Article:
Brown v. Board of Education: Document B, Section of the Fourteenth Amendment (1868)
This fall the Bill of Rights Institute is blogging a document-based question on the Supreme Court case Brown v. Board of Education (1954). Each weekly post will feature an excerpted document related to the case, along with some questions to guide your thinking on it. Each document should be used to address the question: “Assess the role played by the Court as the protector of individual rights against the tyranny of the majority in Brown v. Board of Education.”
Check out our previous post for Document A, an excerpt from the Virginia criminal code.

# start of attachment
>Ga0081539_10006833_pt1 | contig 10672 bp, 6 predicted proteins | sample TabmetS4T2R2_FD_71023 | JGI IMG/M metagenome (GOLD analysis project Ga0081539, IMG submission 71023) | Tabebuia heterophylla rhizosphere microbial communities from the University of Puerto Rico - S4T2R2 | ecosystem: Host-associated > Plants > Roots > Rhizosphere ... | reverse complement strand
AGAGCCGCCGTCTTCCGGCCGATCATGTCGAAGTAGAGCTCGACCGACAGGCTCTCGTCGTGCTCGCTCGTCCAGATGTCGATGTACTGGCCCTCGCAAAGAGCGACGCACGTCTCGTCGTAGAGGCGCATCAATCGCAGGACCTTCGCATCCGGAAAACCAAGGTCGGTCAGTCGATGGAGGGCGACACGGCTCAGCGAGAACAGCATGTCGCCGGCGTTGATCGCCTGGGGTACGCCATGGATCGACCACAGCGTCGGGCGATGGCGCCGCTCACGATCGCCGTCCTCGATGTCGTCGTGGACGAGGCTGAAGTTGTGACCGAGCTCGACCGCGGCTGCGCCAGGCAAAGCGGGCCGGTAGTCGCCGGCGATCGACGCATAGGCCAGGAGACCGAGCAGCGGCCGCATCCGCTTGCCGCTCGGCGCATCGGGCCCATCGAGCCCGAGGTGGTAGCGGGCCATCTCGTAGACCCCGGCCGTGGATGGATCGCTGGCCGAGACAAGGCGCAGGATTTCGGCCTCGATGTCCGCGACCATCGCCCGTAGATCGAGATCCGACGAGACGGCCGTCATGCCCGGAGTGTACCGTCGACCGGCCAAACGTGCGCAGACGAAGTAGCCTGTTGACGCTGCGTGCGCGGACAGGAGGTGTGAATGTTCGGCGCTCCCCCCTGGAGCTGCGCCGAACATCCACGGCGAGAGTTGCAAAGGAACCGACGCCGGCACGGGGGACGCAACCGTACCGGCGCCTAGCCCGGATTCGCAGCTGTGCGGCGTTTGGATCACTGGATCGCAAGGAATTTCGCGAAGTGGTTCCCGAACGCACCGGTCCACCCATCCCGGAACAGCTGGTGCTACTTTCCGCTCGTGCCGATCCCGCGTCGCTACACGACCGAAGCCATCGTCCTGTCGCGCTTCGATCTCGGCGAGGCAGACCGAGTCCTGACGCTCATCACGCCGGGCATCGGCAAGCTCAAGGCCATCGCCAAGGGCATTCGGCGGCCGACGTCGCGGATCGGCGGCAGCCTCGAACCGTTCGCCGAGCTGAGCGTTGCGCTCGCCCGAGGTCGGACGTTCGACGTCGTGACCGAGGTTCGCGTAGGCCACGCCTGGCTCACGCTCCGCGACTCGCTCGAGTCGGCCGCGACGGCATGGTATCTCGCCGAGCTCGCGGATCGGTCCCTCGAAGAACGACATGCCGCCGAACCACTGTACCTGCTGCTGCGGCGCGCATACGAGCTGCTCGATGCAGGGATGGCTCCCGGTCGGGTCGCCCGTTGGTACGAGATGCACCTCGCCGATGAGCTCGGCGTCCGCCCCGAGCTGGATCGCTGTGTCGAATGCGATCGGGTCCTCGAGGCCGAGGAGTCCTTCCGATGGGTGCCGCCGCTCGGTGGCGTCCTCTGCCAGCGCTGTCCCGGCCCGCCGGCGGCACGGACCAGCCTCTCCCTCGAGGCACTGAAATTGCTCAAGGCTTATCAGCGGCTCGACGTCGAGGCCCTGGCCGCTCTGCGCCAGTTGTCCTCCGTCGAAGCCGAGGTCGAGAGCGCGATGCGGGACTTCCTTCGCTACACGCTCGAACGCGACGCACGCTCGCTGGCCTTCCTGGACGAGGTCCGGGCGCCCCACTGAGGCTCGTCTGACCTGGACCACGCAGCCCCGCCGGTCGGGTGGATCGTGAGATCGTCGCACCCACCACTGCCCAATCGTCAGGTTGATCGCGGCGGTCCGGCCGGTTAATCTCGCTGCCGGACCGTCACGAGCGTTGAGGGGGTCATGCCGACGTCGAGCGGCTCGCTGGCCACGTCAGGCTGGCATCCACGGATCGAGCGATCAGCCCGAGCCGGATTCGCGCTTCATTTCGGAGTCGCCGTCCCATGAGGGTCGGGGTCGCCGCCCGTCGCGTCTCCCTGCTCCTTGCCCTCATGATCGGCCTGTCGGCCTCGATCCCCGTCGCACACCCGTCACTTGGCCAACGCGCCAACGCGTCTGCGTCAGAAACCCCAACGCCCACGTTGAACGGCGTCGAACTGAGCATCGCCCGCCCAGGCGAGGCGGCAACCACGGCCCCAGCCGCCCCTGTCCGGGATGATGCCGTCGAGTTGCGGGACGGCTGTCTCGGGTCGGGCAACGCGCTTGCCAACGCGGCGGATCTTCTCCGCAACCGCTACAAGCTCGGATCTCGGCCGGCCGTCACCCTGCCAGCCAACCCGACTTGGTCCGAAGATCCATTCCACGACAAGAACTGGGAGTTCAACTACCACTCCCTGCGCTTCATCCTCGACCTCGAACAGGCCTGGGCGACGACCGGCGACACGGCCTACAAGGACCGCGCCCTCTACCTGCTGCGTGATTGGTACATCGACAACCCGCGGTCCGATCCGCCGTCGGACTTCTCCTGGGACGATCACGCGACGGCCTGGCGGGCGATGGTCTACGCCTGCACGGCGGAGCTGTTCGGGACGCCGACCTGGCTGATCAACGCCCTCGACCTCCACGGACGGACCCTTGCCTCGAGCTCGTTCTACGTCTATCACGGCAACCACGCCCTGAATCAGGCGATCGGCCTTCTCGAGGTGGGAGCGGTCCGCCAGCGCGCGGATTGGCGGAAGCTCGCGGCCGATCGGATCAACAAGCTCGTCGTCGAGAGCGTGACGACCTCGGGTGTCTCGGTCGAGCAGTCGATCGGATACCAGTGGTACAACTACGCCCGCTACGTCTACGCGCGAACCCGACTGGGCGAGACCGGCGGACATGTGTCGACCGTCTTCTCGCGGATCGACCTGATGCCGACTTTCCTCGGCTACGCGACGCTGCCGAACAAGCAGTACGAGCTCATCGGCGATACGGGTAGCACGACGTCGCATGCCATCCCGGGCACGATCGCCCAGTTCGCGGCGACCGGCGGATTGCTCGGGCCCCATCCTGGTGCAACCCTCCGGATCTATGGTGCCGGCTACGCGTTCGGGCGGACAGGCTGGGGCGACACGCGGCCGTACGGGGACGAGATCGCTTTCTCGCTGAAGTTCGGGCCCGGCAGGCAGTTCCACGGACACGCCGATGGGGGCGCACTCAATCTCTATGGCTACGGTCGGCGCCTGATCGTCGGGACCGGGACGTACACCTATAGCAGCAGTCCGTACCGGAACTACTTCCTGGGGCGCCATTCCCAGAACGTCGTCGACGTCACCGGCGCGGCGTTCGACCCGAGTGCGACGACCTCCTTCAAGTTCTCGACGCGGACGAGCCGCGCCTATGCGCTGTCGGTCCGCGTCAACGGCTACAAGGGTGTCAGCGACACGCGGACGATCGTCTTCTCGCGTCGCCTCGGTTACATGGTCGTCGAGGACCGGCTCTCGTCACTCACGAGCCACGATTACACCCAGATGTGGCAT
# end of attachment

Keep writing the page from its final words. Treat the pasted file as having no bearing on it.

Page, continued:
Section of the Fourteenth Amendment (1868)
All persons born or naturalized in the United States, and subject to the jurisdiction thereof, are citizens of the United States and of the state wherein they reside. No state shall make or enforce any law which shall abridge the privileges or immunities of citizens of the United States; nor shall any state deprive any person of life, liberty, or property, without due process of law; nor deny to any person within its jurisdiction the equal protection of the laws.
>What was the historical context of the passage of this amendment?
>What level of government does this amendment limit? What prohibitions did it create?
Check back each week to see the next document and how it might change your thinking on this important question that affects all public school teachers and students in the U.S.! If you are enjoying this DBQ – be sure to check out our curriculum Supreme Court DBQs: Exploring the Cases the Changed History.